There's a new link in the "Crossword Links" listing in the sidebar. Ephraim's Crossword Puzzle Pointers offers a different spin on Will Johnston's Puzzle Pointers concept. Ephraim Vishniac's page makes it a little easier to download the Across Lite files for recent crosswords (a week's worth for daily puzzles, three weeks' worth for weekly ones). It'll save me a few mouse clicks on the weekend when I'm scrounging for Sunday puzzles. If you want access to calendar pages with months' worth of crosswords, Will's page remains the best source. I'll continue using Will's Sun calendar pages, for sure. I usually grab the CrosSynergy and LA Times puzzles from Cruciverb.com (you need to be logged into Cruciverb to get the LAT in Across Lite). The Times puzzle comes straight from the Times. The Onion and Tausig puzzles arrive via e-mail from Ben Tausig's Google Groups thing. The extra Friday and Sunday crosswords, I might start grabbing from Ephraim's page.
Which is not to say that anyone should suddenly begin doing far more crosswords than they've been doing, but if you have some down time over the holidays and Santa doesn't bring you crossword books, there are puzzles galore online.
Drat! The New York Times applet chewed up 30 seconds and spit 'em out while I looked for that typo. I was lost in an '80s Men at Work/"Who Can It Be Now" reverie (YouTube is evil if you hate to fritter away time watching videos that were popular during your salad days) while typing in the WHO CAN IT BE answer, and didn't see that the B was an N. (D'oh!) So. The theme. The five theme entries are phrases (not all questions) that begin with "wh" interrogatives: WHO CAN IT BE, WHAT MATTERS, WHERE DOES IT HURT, WHEN PIGS FLY, and the super-cheesy [Discounter's pitch], WHY PAY MORE? I like this theme. I like the fill, too. "IS IT SAFE?" means ["Can I come out now?"], but it's also a famous line from the '76 movie, Marathon Man. There's a JUNKYARD for auto parts. Small apartments called STUDIOS sit right on top of TO RENT. The Hostess HOHO snack cake is there—but those corporate bastards won't take the beef fat out of the cream filling, so Twinkies, Ho Hos, and Ding Dongs aren't vegetarian. Mmm, nothing says chocolaty goodness like animal fat! Where was I? Crossword, yes. 'FESS UP is also a lovely entry.
Randall Hartman's New York Sun theme was hiding in plain sight, but the clues were easy enough to let me fill in everything without having a clue what was going on in the theme entries. The "S&L Deposits" are the letters S and L added to the first and second words in the original phrases. Inner ear turns into SINNER LEAR, making King Lear a bad boy. Watch over becomes a SWATCH LOVER. (If you love Swatch brand watches, there's even a club for you. Lights out works out to [Disrespects a boor?], or SLIGHTS LOUT. With all the ogling that goes on in crosswords, it's good to slight the lout sometimes. Alley-oop becomes SALLEY LOOP, referencing John Salley, whose name I know because he once played for the Chicago Bulls. In addition to a great theme, this crossword's got two Xs and three Zs, and showy long fill like "YOU GO, GIRL!" and DARTH VADER. Props for cluing LOLA with reference to "Copacabana."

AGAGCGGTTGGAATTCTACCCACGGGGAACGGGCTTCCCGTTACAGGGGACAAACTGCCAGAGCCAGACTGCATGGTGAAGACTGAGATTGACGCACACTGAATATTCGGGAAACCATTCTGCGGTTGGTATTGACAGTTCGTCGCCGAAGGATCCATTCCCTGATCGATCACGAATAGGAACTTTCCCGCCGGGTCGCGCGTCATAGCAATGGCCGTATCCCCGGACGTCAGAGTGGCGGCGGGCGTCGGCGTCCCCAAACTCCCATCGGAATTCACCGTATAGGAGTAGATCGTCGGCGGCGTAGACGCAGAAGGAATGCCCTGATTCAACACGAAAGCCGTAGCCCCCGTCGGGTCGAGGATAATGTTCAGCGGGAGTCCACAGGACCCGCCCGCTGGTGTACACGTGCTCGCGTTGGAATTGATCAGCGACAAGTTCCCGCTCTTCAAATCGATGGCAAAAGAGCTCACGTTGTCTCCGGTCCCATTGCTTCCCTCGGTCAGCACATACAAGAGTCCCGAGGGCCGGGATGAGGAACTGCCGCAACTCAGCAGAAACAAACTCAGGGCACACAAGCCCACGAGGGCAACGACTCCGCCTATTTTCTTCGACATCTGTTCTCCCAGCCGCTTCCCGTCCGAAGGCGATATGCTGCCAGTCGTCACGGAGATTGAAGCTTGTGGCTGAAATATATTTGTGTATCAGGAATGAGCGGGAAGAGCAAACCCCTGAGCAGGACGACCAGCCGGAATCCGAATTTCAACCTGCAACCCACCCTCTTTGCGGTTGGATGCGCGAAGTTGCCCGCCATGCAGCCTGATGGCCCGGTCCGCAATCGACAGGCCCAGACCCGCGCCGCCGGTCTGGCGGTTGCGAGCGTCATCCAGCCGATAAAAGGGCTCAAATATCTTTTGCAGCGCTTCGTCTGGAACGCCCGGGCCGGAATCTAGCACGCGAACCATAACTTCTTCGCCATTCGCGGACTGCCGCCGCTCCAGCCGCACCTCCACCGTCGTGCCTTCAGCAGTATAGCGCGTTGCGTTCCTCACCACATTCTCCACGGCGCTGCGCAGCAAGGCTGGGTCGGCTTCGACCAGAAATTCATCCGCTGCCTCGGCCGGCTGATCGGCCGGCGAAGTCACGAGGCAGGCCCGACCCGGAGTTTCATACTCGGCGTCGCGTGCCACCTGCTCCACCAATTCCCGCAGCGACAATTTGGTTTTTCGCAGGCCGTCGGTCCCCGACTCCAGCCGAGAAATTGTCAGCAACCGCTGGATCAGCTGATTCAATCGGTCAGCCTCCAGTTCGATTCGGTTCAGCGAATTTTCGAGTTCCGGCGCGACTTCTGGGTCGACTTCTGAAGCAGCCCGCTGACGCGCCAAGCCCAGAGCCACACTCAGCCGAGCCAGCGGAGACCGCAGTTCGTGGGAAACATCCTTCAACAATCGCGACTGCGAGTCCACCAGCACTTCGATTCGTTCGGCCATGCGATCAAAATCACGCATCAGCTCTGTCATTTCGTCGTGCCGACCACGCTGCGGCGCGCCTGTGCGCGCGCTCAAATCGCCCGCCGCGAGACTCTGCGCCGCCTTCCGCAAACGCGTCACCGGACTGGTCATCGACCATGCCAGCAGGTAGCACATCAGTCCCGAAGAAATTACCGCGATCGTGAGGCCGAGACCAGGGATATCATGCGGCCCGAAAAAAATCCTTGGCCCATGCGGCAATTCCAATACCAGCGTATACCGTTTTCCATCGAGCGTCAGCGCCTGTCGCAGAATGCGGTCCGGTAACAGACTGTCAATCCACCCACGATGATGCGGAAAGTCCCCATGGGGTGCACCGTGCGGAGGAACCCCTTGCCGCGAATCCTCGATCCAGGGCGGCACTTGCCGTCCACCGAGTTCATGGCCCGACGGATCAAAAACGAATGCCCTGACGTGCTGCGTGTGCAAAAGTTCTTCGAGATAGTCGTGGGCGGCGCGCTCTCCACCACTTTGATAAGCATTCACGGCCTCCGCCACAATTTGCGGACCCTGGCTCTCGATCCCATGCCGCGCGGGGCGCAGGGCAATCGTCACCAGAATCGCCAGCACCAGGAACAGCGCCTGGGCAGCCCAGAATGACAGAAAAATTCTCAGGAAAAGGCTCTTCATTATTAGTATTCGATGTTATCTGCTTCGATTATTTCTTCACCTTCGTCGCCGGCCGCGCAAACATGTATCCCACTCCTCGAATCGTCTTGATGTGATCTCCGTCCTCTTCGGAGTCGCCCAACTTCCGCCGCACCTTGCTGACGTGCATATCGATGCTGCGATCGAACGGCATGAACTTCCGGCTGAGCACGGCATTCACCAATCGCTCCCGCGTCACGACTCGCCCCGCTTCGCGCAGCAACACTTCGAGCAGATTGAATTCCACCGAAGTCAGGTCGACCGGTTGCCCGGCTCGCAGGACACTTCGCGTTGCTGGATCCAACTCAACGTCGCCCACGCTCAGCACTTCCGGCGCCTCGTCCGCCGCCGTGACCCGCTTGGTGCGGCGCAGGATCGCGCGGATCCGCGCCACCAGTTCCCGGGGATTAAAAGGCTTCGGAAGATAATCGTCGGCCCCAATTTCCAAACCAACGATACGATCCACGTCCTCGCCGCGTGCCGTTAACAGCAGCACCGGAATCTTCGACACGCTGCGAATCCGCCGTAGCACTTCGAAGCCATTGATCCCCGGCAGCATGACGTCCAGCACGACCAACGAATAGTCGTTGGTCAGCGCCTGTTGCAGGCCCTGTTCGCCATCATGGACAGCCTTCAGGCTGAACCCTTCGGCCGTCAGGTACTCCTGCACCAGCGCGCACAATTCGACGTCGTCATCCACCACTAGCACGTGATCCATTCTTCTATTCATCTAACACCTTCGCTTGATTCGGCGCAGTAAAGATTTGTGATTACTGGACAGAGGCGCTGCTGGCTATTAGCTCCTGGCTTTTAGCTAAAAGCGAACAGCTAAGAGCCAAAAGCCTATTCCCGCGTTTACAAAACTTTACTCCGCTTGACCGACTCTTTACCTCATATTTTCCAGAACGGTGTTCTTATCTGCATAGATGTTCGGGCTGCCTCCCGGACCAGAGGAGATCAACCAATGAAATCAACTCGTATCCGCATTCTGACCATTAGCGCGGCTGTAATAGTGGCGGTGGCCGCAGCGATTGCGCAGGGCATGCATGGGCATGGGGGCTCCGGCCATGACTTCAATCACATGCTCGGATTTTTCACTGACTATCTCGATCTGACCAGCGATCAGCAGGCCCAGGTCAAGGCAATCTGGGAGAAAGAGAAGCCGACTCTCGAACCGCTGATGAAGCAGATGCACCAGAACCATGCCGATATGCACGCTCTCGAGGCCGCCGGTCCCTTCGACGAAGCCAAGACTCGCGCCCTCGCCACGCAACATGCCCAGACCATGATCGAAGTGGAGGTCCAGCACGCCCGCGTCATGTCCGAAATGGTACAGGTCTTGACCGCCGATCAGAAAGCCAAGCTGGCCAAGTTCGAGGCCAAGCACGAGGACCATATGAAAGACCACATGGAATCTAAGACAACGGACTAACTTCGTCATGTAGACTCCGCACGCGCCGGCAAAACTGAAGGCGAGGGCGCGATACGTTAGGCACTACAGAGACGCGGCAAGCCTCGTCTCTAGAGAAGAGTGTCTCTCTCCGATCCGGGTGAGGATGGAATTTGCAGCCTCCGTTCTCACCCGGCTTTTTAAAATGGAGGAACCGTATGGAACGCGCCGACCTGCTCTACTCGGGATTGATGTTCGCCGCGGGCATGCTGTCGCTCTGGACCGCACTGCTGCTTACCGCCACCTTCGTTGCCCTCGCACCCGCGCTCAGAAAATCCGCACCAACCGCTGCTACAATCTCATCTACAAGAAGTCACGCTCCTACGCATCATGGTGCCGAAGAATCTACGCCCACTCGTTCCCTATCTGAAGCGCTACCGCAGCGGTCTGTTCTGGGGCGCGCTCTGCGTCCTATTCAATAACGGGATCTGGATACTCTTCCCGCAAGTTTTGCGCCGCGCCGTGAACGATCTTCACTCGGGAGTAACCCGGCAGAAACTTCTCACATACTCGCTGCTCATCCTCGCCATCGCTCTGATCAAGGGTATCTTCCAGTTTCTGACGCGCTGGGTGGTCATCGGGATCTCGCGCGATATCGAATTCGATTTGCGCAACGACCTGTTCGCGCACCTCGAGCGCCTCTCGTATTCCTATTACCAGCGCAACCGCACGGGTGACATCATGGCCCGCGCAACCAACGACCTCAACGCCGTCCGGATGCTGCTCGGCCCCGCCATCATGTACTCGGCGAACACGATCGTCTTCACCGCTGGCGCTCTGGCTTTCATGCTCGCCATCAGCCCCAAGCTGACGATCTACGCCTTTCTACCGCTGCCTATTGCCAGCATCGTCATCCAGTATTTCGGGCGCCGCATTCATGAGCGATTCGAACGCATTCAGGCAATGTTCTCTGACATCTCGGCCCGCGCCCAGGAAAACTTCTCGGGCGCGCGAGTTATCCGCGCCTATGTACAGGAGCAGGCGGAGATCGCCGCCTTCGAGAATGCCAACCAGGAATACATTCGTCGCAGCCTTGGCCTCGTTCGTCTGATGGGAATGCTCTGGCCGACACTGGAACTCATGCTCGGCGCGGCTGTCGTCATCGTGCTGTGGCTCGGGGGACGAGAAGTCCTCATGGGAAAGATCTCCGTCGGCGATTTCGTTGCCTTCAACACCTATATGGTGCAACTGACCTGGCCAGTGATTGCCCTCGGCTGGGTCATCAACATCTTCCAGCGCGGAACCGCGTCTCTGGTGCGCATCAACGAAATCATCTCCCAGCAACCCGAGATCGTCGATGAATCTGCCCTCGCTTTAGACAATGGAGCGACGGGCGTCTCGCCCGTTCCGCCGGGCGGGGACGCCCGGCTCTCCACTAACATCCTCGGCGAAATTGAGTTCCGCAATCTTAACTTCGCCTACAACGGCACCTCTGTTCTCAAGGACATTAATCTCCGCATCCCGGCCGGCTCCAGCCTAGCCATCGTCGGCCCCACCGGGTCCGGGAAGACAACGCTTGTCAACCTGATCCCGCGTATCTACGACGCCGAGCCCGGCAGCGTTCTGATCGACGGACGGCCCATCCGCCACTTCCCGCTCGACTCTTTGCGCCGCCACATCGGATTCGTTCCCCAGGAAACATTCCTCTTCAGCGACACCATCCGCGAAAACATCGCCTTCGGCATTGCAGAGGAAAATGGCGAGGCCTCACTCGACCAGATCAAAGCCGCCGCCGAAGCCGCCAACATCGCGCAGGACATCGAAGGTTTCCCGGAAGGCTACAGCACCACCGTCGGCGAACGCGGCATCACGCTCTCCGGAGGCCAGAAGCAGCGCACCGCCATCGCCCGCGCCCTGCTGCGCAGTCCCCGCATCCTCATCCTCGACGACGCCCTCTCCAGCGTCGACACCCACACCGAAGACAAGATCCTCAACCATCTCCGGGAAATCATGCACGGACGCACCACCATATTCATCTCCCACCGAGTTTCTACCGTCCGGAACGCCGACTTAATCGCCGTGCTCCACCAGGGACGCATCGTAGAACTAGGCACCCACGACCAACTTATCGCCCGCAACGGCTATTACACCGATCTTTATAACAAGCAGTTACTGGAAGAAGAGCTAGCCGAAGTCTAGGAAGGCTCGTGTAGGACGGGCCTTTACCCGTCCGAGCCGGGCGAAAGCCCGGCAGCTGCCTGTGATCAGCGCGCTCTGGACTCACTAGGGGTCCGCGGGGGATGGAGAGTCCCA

Ray Hamel's CrosSynergy puzzle is "A Tribute to Deborah Kerr," who apparently died two months ago without sending me a memo. The movie title (one of four) at 44-Across is not one I've ever heard of. Fans of old movies, this one's for you.
The LA Times puzzle is by Donna Levin, who e-mailed me after my post about the Brooklyn guide for ACPT attendees to rave about the banana-chocolate-macaroon pastry at Jacques Torres. So if you manage to procure one of those and you like it, think fondly of Donna when you do her crosswords. The theme in this one is aviation, with one pair of theme entries ending with PILOT and FLIGHT and the other starting with PLANE and RUNWAY.
Ben Tausig's Ink Well/Chicago Reader puzzle, "Shifty Eyes," has some rapid I MOVEMENT: Each theme entry has an I that's relocated itself. The OJ trial becomes [Path to the "real killer"?], or THE OJ TRAIL. Rapper Lil' Romeo mutates into Shakespeare's ILL ROMEO. Dial soap becomes surreal DALI SOAP, which has got to be tough to keep from flopping over the edge of the soap dish. A global icon is minted into a GLOBAL COIN. Favorite entries in the fill: UNQUOTE and EXHUMES in the Scrabbly corner, and NHL TEAM opposite them.
Francis Heaney's Onion A.V. Club crossword pulls its theme out of drug slang. The clue for 17-Across combines an opera title (Einstein on the Beach) with a heroin reference to generate a HORSE OPERA, which is another name for a Western movie. The CRACK LAWYER refers to crack cocaine. BENNY HILL relates to the amphetamine benzedrine. The [trip to a laundromat] is an LSD trip, hence ACID WASHING. Deadheads are notoriously fond of pot, so a Grateful Dead decal (quite popular among that crowd) is a POT STICKER. Peter Tork of the MONKEES flunked out of my college; the campus game room was named after him. Favorite entries: DIET COKE and, after that carbonation, BURP GUN. I also love the LUNGFISH at the Shedd Aquarium. You can watch it for a long time without seeing it surface for air, though it'll move around and make you think it's about to go up. Total tease, that.
December 17, 2007